A little more information

The two main activities in my life: Helping the hungry in the late hours of the night and helping guitar players sound better one amp at a time.

I always try to remember that in order to do good one has to take action and actually do something.

I was born and raised in Los Angeles. I have watched the city and Southern California change for well over half a century.

I can be found on facebook at www.facebook.com/mylesr or on twitter at www.twitter.com/myles111us or on my own Guitar Amplifier Blueprinting website at www.mylesrose.com

Los Angeles Architectural History

Los Angeles Architectural History
1935 Art Deco at some of its finest: No. 168 - Griffith Observatory- (click on the photo for information)

Sunday, April 20, 2014

What I learned from the failure of a single tube

This morning I woke up thinking about my friend Dan Boul.  OK.  That may be a bit misleading.  I love Dan like a brother but ....   

I had a huge dinner which may have contributed to weird dreams.  Could that have contributed?  My Facebook friends are aware of the dinner I had last night as a side note.

The thought was about the day The Whiskey died a few weeks ago.  

Probably got your attention by now?  Possible man crush?  Amp failure?  Click on "Read more" below to continue.

OK.  First off, even with three marriages under my belt I am not ready to convert to the other side even if Dan Boul has hair that is a continual topic of conversation by some of my friends.

Second.  Can we learn anything from the failure of a single tube?

In March of 2002 Groove Tubes was working on a new tube release, their 6L6GE.  I had some of the first of these at Guitar Amplifier Blueprinting  that I was testing for Aspen Pittman at Groove Tubes.  I had not yet become an employee.  My findings and commentary can be seen in the 2002 piece on this page if you scroll down a bit.  http://www.guitaramplifierblueprinting.com/6v6.html

The 6L6GE was released in May of 2002 and was one of the best 6L6 tubes I ever tested or used.  I coined the phrase NVM - New Vintage Manufacture which explains in the piece if you follow the link.

I kept one of the tubes I had running in a fixture I used to test tubes for life.  During my six plus years at GT my test tube continued to run at full output.  24 hours a day, seven days a week, audio signal into a load. 

The operation stopped two times.  Once when I shut down the test fixture to transport it to GT for Aspen to see my rig and when my rig went back home to resume the test.  Aspen wanted me to give him the tube as a keepsake but I refused.  The getter flashes were getting smaller and had rings but the tube still tested to spec and I was not about to quit.  Bottom line, the tube ran for 9,164 hours.  Over one year of continual use at an output that cycled from 40%-125% every six minutes for over a year.  

I learned something from that single tube.

Move forward to 2014.  The scene ... Dan Boul's house getting ready for his weekly show (normally done from a studio) with some cool folks.  Howard Johnson (great fellow, musician) and Frank Falbo who builds some amazing instruments - http://www.falboguitars.com  Frank had brought a speaker cab of his own new design to the interactive webcast to be shown to the audience and participants in the weekly broadcast.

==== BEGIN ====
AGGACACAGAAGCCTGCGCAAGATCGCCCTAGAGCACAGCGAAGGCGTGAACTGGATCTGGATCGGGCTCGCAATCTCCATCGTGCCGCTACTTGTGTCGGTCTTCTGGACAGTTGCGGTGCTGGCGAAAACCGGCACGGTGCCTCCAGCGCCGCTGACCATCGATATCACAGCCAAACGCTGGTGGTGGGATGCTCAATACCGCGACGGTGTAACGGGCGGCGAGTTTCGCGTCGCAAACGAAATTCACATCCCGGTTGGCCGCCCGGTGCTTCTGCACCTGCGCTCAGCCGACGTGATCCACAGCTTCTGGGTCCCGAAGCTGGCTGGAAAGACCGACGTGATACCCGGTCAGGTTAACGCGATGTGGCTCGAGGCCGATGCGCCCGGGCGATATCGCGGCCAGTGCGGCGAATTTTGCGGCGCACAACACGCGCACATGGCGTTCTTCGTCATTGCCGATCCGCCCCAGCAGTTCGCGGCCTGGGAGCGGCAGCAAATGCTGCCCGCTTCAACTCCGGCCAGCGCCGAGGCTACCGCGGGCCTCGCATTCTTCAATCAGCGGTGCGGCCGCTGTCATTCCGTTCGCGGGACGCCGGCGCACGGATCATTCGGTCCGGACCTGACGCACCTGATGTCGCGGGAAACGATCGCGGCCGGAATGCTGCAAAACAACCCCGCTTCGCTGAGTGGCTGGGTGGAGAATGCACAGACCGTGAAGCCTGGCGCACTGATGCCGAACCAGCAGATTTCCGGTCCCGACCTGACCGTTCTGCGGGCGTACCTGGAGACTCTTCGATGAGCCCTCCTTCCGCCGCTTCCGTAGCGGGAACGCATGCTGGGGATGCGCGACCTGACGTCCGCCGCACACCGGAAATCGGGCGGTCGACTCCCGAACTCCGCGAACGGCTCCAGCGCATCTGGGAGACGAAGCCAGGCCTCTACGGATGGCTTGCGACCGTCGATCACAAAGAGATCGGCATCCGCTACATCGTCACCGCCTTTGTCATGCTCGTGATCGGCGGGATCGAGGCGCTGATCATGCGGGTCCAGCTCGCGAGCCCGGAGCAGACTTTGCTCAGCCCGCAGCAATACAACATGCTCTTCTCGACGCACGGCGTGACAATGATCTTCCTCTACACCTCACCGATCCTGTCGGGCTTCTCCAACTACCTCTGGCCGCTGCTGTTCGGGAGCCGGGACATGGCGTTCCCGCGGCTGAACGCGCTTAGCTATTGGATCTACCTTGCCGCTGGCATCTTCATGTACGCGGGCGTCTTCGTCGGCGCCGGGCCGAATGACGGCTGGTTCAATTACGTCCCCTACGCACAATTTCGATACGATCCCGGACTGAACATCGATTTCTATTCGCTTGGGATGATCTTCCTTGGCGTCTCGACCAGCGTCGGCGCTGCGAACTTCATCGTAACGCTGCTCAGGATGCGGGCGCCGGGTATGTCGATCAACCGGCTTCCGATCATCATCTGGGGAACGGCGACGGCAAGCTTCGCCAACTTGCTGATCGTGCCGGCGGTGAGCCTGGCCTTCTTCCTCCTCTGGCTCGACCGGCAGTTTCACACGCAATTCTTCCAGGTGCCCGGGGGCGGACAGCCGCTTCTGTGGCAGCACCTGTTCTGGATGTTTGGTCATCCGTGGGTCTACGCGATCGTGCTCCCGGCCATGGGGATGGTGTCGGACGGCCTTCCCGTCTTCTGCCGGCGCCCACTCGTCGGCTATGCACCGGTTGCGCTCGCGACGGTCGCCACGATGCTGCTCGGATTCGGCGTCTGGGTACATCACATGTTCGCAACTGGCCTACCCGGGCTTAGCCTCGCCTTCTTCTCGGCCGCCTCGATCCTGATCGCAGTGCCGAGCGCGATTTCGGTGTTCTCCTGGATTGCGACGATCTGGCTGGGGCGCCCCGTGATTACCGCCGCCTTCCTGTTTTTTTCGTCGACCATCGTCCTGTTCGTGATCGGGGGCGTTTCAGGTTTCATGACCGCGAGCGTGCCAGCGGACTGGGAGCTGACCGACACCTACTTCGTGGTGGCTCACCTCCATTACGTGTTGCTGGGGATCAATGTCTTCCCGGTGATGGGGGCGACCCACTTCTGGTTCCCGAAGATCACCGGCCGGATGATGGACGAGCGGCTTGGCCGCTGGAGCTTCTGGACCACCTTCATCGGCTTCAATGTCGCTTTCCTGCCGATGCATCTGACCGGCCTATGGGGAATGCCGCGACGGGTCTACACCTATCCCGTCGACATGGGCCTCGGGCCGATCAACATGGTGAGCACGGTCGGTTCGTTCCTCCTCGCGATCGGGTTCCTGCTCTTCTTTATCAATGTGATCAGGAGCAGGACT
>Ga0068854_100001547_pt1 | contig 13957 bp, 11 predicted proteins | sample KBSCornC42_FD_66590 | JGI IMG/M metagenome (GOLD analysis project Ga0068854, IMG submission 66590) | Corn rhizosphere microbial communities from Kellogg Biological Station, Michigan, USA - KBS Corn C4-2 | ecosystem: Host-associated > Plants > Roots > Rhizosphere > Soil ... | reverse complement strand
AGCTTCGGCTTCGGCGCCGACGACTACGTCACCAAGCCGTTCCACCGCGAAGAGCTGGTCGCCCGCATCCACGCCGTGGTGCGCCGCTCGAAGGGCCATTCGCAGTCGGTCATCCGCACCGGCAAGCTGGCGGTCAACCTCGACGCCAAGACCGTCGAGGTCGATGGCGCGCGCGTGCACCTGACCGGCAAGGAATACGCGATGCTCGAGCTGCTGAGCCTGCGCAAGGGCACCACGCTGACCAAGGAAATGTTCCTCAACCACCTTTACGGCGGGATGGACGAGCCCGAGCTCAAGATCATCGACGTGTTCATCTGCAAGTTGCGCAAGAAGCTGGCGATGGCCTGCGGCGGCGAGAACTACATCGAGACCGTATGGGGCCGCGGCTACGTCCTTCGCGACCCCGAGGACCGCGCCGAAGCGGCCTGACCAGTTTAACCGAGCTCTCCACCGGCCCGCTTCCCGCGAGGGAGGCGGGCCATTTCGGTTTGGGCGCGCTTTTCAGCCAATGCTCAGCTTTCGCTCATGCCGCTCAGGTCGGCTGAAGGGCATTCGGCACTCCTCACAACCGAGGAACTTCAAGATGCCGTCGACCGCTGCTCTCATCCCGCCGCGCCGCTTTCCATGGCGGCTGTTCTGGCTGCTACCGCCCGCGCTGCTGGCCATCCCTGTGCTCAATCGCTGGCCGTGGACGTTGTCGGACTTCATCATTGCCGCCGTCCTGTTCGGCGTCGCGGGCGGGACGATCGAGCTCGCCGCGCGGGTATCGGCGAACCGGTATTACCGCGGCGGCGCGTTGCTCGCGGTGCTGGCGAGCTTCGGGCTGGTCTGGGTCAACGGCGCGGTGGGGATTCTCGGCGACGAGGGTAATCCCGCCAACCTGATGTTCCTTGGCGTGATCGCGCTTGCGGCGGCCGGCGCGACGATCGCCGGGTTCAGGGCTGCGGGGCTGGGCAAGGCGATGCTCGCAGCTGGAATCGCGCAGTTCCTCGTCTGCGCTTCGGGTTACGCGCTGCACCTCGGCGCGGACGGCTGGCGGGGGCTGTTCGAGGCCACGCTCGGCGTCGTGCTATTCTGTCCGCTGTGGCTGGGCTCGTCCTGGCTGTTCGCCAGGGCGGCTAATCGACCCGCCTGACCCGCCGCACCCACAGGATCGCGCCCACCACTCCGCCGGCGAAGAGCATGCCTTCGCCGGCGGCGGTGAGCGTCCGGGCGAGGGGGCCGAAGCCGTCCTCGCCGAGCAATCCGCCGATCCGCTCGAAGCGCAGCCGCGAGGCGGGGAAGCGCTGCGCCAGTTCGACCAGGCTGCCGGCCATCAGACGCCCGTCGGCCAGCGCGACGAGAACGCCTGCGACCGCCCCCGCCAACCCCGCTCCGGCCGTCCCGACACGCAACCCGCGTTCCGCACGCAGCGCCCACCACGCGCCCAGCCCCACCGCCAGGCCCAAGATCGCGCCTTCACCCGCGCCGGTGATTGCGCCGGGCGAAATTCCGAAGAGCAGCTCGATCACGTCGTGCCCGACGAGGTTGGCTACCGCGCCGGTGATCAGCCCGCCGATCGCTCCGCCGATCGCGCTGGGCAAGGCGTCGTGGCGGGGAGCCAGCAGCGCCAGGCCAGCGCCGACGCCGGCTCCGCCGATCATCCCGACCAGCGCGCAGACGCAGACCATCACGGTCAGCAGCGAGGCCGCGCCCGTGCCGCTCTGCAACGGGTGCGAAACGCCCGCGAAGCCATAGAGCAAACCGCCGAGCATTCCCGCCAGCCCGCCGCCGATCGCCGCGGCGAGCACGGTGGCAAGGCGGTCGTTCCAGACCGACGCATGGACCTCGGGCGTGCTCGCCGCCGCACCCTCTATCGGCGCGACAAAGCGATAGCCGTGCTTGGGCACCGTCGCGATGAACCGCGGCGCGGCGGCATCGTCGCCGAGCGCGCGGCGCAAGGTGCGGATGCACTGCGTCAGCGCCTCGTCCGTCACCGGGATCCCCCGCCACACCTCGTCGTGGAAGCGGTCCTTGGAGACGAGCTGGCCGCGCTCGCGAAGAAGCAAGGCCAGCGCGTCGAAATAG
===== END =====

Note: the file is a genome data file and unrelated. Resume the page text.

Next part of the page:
The speaker cabinet needed to be driven by two amps and we had a Producer, London and The Whiskey available.  We grabbed The Whiskey as one of the amps and a vintage small combo from Dan's inventory.

Things sounded good but we were not blown away.  Something was wrong.  Investigation discovered that one of the two output tubes had failed.  

I am not going into the type of brand of tube in this piece.  I will state that The Whiskey is not one of Dan's low voltage / high current designs.  The output section is very vintage plexi Marshall like in design voltages and not the extreme voltage examples that were found in some cases.  Pretty straight ahead voltages.  

What did I learn from the failure of this single output tube?  

Well, unlike the single GT 6L6GE mentioned above earlier that impressed me, the failure of this tube gave me a few things to ponder.

The tube had very little use on it.  Maybe 100 hours at the most.  Probably closer to 50.  The amp had been used in a few gigs so it had a little travel time.  Travel time?  The amp traveled  short distances in the back of a Honda Odyssey that rides smooth.  We're not talking about bouncing amps down the interstate for hundreds of miles, night after night, behind a Kenworth or Peterbilt with a trailer in tow.  We are not talking about Michael Burks (we miss you brother.  RIP) towing a trailer behind a conventional van with his Empire amps and a Hammond B3 and Leslie 300 days a year.

Did the tube fail from vibration?  Life?  Bad parts?  Bad assembly?  No QA or QC?  I don't know and I don't care.  It is not worth the time to find out.  If we did know would the maker even care?

This single tube affirmed that you cannot count on current production tubes.  Players always need to have a spare set of tubes when they gig or travel AND just because they are new in the box it does not mean they are good.  Run them in your amp for at least ten hours before they are to be considered known good spares (even if they will probably be short lived).

This single tube had the potential to teach me something down the road.  Instead it affirmed some of my other beliefs.  

Footnote:  If you want to learn more about The Whiskey or other amps from 65 their link is www.65amps.com  If you would like to view past "Lunch with Dan" shows or participate online in future shows just follow this link:


  1. Good post, Myles!! I guess I better get out that spare pair of EL84s and put them through their paces to make sure they can make Lil' Elvis sound like I expect it to sound!! Stay well!! (Randy Creath)